145.5 x 112 cm
Waddington Custot
Early Spring by Yayoi Kusama contemporary artwork Yayoi KusamaEarly Spring, 1983 Enamel varnish and ink on cardboard
27.3 x 24.2 cm
Beck & Eggeling International Fine Art
GARDEN OF WOMEN IN BLOOMING YOUTH by Yayoi Kusama contemporary artwork Yayoi KusamaGARDEN OF WOMEN IN BLOOMING YOUTH, 2018 Acrylic on canvas
194 x 194 cm
Victoria Miro
PUMPKIN [WUTIU] by Yayoi Kusama contemporary artwork Yayoi KusamaPUMPKIN [WUTIU], 2018 Acrylic on canvas
100 x 100 cm
Victoria Miro
Flowers That Bloom Tomorrow L by Yayoi Kusama contemporary artwork Yayoi KusamaFlowers That Bloom Tomorrow L, 2010 Fiberglass reinforced plastic, metal and urethane paint
200 x 340 x 200 cm
Victoria Miro
Pumpkin by Yayoi Kusama contemporary artwork Yayoi KusamaPumpkin, 2009 Fiberglass reinforced plastic and paint
100 x 120 x 120 cm
Victoria Miro
SELF-PORTRAIT BELROS by Yayoi Kusama contemporary artwork Yayoi KusamaSELF-PORTRAIT BELROS, 2010 Acrylic on canvas
162 x 130 cm
Victoria Miro

Current & Recent Exhibitions

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Contemporary art exhibition, Group Exhibition, 25 Years of Passion at Beck & Eggeling International Fine Art, Düsseldorf
Open Now
2 April–11 May 2019 Group Exhibition 25 Years of Passion Beck & Eggeling International Fine Art, Düsseldorf
Contemporary art exhibition, Yayoi Kusama, THE MOVING MOMENT WHEN I WENT TO THE UNIVERSE at Victoria Miro, London
Closed
3 October–21 December 2018 Yayoi Kusama THE MOVING MOMENT WHEN I WENT TO THE UNIVERSE Victoria Miro, Wharf Road, London
Contemporary art exhibition, Group Exhibition, Surface Work at Victoria Miro, London
Closed
11 April–19 May 2018 Group Exhibition Surface Work Victoria Miro, Wharf Road, London

Represented By

In Ocula Magazine

In Memory of a Free Public: Harbour Arts Sculpture Park Ocula Report In Memory of a Free Public: Harbour Arts Sculpture Park 16 Mar 2018 : Hera Chan for Ocula

It was at Tamar Park that the initial sit-ins took place around the Legislative Council in Hong Kong, sparking the Umbrella Movement in 2014. Thousands of students advocated for universal suffrage in the response to electoral reforms enacted on Hong Kong by China's Standing Committee of the National People's Congress. It was here, on 26 September...

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Two Exhibitions: Two Collections - Japan Focus Ocula Report Two Exhibitions: Two Collections - Japan Focus 12 Sep 2014 : Annabel James for Ocula

Two private collection shows in Japan this summer revealed radically different ways to present and interpret the role of the contemporary art collector.

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If Pigs Could Fly: A Report From Art Stage Singapore Ocula Report If Pigs Could Fly: A Report From Art Stage Singapore 28 Jan 2014 : Sherman Sam for Ocula

No art fair is complete without an inflatable, in this case a bright pink, flying pig (well actually this one doesn’t fly, but not every one can do a Pink Floyd). This larger-than-life work, Love Me (2013) by Jeong-Hwa Choi at the Vannessa Qwang Gallery, inflates then deflates slightly at a gentle pace, bringing one gallerist to remark...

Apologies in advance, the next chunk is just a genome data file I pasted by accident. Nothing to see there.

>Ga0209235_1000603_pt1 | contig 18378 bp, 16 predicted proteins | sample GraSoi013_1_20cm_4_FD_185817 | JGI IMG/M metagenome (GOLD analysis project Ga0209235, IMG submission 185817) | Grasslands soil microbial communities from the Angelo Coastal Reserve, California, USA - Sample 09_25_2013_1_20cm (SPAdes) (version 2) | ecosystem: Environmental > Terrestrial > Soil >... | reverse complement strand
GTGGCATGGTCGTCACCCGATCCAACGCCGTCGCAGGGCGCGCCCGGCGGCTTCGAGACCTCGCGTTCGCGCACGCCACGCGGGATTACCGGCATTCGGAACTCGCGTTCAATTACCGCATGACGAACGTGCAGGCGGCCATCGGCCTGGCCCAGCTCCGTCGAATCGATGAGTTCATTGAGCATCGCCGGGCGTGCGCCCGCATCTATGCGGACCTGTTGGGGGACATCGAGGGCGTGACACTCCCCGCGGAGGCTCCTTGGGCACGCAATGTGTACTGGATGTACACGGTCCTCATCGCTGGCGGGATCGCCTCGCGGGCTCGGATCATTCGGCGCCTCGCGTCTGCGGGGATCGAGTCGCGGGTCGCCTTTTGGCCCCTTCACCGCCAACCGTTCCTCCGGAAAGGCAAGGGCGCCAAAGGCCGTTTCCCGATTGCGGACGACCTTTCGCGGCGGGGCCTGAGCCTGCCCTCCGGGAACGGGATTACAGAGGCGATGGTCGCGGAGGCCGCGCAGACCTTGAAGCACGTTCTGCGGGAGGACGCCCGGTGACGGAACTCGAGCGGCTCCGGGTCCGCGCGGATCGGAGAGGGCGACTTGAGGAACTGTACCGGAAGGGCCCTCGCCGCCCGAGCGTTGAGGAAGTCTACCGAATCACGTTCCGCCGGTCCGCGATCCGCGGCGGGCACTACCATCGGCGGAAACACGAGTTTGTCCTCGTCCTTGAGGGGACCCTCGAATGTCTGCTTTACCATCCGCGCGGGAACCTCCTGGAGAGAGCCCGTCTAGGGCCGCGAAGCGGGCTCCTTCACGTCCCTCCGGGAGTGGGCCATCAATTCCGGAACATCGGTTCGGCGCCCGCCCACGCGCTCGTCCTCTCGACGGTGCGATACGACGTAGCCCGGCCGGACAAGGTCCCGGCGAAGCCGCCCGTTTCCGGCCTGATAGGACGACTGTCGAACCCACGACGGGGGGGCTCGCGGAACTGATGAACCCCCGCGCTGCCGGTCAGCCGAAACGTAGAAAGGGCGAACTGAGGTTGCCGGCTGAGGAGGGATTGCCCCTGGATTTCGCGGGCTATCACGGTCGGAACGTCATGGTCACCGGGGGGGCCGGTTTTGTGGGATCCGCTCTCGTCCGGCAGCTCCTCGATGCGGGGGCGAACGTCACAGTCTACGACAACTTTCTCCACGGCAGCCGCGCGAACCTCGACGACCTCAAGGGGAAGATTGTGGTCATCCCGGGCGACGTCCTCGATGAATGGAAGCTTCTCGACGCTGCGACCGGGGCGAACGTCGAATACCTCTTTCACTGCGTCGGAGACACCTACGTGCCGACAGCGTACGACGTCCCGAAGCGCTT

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In Related Press

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Yayoi Kusama’s Mesmerizing, Meditative Garden Related Press Yayoi Kusama’s Mesmerizing, Meditative Garden Hyperallergic : 13 July 2018

My most recent visit to the Rockaways was to experience Yayoi Kusama’s magnificent Narcissus Garden (1966–present) in a still intact if ramshackle former train repair facility, dating to the time when Fort Tilden, now part of the Gateway National Recreation Area, was still an active military installation. Kusama, now 89 years old and one of the...

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1,500 Yayoi Kusama Mirror Balls Beckon Beachgoers to the Rockaways Related Press 1,500 Yayoi Kusama Mirror Balls Beckon Beachgoers to the Rockaways Hyperallergic : 22 June 2018

First presented by the artist as an unofficial project outside the Italian pavilion at the 1966 Venice Biennale, Narcissus Garden (1966) consists of 1,500 reflective orbs spread throughout a space. In the work's first iteration, Kusama wore a golden kimono or red onesie and stood amid the plastic orbs alongside signs that read 'Narcissus Garden,'...

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Yayoi Kusama’s ‘Narcissus Garden’ Is Coming to the Rockaways Related Press Yayoi Kusama’s ‘Narcissus Garden’ Is Coming to the Rockaways The New York Times : 18 June 2018

Art lovers and Instagram fanatics will both have a good reason to head to the Rockaways this summer: Yayoi Kusama's shimmering Narcissus Garden will be installed there starting July 1.The work is made up of 1,500 mirrored stainless steel spheres placed in the imposing confines of Fort Tilden, a former Army base on the beach in Queens. The spheres...

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An alternative history of abstract art Related Press An alternative history of abstract art Apollo Magazine : 25 May 2018

Surface Work, a survey show of women abstract artists across Victoria Miro’s Mayfair and Wharf Road galleries, reveals an alternative history of how much women have already achieved.From the examples of the more than 50 artists in this show–some relatively unknown and others household names–it is obvious that women approached abstraction with just...